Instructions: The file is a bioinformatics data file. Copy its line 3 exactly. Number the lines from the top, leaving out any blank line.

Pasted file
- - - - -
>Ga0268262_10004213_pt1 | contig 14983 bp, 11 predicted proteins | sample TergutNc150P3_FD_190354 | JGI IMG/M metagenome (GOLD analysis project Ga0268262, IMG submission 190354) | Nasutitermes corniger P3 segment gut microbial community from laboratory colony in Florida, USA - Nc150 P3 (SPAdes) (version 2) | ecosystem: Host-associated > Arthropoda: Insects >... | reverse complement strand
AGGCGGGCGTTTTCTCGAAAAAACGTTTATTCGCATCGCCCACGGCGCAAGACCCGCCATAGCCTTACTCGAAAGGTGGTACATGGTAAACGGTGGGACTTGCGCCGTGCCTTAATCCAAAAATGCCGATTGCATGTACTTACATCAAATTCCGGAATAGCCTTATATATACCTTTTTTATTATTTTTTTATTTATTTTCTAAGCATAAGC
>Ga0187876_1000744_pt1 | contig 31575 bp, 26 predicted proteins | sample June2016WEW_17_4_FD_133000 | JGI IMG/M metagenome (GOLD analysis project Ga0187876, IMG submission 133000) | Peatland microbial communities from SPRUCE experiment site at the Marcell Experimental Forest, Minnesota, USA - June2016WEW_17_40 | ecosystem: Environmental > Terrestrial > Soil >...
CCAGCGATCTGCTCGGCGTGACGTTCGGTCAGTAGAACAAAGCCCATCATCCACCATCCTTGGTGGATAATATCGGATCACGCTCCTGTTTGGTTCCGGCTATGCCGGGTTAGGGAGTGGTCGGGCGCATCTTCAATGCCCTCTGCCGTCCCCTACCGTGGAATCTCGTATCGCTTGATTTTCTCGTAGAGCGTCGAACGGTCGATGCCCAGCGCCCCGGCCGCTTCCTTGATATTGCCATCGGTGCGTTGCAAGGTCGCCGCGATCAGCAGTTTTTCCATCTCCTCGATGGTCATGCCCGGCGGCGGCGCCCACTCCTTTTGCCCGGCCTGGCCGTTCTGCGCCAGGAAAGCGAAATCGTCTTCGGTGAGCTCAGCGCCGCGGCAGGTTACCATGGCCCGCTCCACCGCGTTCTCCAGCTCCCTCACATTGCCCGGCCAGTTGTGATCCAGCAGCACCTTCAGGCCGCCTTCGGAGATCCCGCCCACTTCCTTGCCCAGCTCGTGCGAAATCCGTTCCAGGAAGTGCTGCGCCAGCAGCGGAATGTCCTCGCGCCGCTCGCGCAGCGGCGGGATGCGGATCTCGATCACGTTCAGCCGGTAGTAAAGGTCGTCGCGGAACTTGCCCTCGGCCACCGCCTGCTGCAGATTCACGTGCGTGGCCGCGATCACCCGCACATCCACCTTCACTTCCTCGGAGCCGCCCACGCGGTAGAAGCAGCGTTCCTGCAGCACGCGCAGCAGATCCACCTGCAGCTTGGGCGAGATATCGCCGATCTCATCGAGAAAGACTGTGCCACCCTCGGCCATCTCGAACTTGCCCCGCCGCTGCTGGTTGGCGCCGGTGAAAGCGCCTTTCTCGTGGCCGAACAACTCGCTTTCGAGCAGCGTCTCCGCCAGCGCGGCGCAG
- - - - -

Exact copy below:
>Ga0187876_1000744_pt1 | contig 31575 bp, 26 predicted proteins | sample June2016WEW_17_4_FD_133000 | JGI IMG/M metagenome (GOLD analysis project Ga0187876, IMG submission 133000) | Peatland microbial communities from SPRUCE experiment site at the Marcell Experimental Forest, Minnesota, USA - June2016WEW_17_40 | ecosystem: Environmental > Terrestrial > Soil >...